English Professor Awarded Fulbright
Scholarship to Lithuania
January 5, 2005 :: No. 110
As a child, Irena
Praitis’ parents didn’t speak Lithuanian very frequently
to their youngest daughter. As immigrants, they never expected
to return to their native country, and they wanted to ensure that
their children spoke English fluently. They believed that a firm
grasp of the language was a key to success in America.
Today, Praitis, a Fullerton resident and an assistant
professor of English, comparative literature and linguistics, wishes
her parents had spoken to her in their native tongue a little more
often. As a Fulbright scholar, she will be departing Jan. 15 to
spend a semester in Lithuania, teaching American literature to students
at Vilnius Pedagogical University.
At Cal State Fullerton, Praitis teaches modern and
contemporary poetry, 19th-century poetry, with a particular focus
on Whitman and Dickinson, as well as a variety of other courses.
“Although many Lithuanians don’t speak
English, like many Europeans, they are quite familiar with American
culture through movies, music and books.
“I know enough Lithuanian to get around a bit,
and I’m trying to learn more very quickly,” she said
with a laugh. “I always wanted to live in Lithuania to better
understand the culture and people. With this Fulbright, I will have
the opportunity to observe and learn about their daily lives and
“I’m also curious about how they interpret
U.S. literature,” she said. “So often we learn about
the world through numbers and statistics. I also want to learn about
the world through emotion and understanding and telling stories.
The Fulbright provides a wonderful opportunity for me to do that.”
Her parents, she notes, are amused at her interest
in a country they left decades ago. “My parents never expected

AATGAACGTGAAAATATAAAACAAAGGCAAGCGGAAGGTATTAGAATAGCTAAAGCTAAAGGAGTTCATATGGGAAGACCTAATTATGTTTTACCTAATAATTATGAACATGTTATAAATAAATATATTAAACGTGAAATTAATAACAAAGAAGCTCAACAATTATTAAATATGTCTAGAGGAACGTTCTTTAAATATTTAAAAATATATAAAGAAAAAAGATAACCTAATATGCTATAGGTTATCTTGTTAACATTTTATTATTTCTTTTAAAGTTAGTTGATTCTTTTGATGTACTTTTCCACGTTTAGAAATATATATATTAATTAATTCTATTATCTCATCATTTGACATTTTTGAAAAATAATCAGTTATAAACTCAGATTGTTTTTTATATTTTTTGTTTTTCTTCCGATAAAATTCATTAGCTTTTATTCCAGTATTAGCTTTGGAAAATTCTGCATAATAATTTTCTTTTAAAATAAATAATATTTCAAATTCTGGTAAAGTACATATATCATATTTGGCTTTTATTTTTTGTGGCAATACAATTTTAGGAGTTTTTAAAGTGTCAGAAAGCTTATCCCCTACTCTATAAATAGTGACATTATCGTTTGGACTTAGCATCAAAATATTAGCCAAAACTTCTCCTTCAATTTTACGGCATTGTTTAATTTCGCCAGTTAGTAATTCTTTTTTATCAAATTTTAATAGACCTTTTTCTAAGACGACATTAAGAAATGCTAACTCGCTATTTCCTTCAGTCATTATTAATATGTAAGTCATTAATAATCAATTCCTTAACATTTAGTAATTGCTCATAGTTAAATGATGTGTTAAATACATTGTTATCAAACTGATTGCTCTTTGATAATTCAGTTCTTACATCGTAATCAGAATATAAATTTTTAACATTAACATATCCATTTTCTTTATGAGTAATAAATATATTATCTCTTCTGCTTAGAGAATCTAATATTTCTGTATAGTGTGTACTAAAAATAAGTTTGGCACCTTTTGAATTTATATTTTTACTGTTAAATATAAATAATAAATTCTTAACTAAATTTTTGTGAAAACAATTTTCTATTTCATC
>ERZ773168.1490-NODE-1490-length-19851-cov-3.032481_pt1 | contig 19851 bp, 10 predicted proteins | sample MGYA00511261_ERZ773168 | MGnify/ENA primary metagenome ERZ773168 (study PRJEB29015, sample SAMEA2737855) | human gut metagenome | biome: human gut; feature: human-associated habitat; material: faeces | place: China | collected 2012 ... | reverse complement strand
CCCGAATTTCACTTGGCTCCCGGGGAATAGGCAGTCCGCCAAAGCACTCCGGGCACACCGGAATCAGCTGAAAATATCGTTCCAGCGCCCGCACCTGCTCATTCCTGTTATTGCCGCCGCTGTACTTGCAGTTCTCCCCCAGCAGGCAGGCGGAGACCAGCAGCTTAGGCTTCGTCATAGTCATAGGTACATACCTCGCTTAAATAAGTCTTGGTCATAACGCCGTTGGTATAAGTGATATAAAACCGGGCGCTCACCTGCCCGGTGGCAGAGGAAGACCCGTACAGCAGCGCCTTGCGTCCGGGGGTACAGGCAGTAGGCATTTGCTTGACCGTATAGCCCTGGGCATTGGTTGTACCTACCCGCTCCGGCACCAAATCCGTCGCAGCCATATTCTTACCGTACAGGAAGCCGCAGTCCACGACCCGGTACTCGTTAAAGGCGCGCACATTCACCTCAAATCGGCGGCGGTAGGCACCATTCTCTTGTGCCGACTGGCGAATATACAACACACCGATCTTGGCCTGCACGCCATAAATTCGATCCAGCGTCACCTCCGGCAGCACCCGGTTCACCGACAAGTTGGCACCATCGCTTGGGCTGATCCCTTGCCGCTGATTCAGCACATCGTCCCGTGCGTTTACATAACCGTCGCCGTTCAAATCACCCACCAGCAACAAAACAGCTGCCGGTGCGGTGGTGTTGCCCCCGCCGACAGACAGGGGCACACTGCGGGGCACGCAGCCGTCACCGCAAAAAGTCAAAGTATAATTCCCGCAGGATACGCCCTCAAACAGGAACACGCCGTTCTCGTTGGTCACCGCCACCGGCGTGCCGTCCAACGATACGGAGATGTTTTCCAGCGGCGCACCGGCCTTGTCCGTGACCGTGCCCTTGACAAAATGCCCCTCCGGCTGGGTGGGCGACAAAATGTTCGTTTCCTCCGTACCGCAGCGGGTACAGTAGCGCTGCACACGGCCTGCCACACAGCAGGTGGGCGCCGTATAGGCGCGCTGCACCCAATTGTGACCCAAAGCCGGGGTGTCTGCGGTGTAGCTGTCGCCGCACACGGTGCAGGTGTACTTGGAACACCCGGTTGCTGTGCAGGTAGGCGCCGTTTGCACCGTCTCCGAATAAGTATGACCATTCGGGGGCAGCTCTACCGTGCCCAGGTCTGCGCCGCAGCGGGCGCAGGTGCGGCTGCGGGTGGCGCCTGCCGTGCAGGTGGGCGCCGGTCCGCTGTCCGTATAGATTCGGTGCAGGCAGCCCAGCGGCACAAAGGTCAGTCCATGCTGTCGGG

to return to Lithuania, and they certainly never expected that their
children would go there,” she said.
Interestingly, her 72-year-old father will accompany
her initially, visiting with relatives and helping his daughter
get settled before he returns to America.
“I am a bit nervous,” she admits. “When
I arrive, it will be winter, and it’s often dark and cold.
There are many unknowns about how I will adapt, but overall, I think
it will be an incredible experience.”
While in Lithuania, Praitis also hopes to translate
Lithuanian poetry into English. She admits that may be a challenge.
“With poetry, there is often rhyme and meter
and metaphor and sometimes those elements don’t always translate
well,” she admitted. “You need to look at the tone of
the language. Lithuanian is a very old language —an Indo-European
language related to Sanskrit— and it hasn’t changed
a lot. The challenge will be to translate the meaning while keeping
the rhythm of the language.”
Praitis knows firsthand about the language of poetry.
She recently had her first book of poems, “Touch,” published
by Finishing Line Press.
“It’s been a fulfilling year,” she
said. “With teaching, the publication of my first book and
preparing to live abroad for five months, I can see how my life
continues to change. It’s truly an exciting time.”
Praitis joined the university faculty in 2001 and
earned her doctorate at Arizona State University.
||Irena Praitis, firstname.lastname@example.org
Valerie Orleans, Public Affairs, email@example.com
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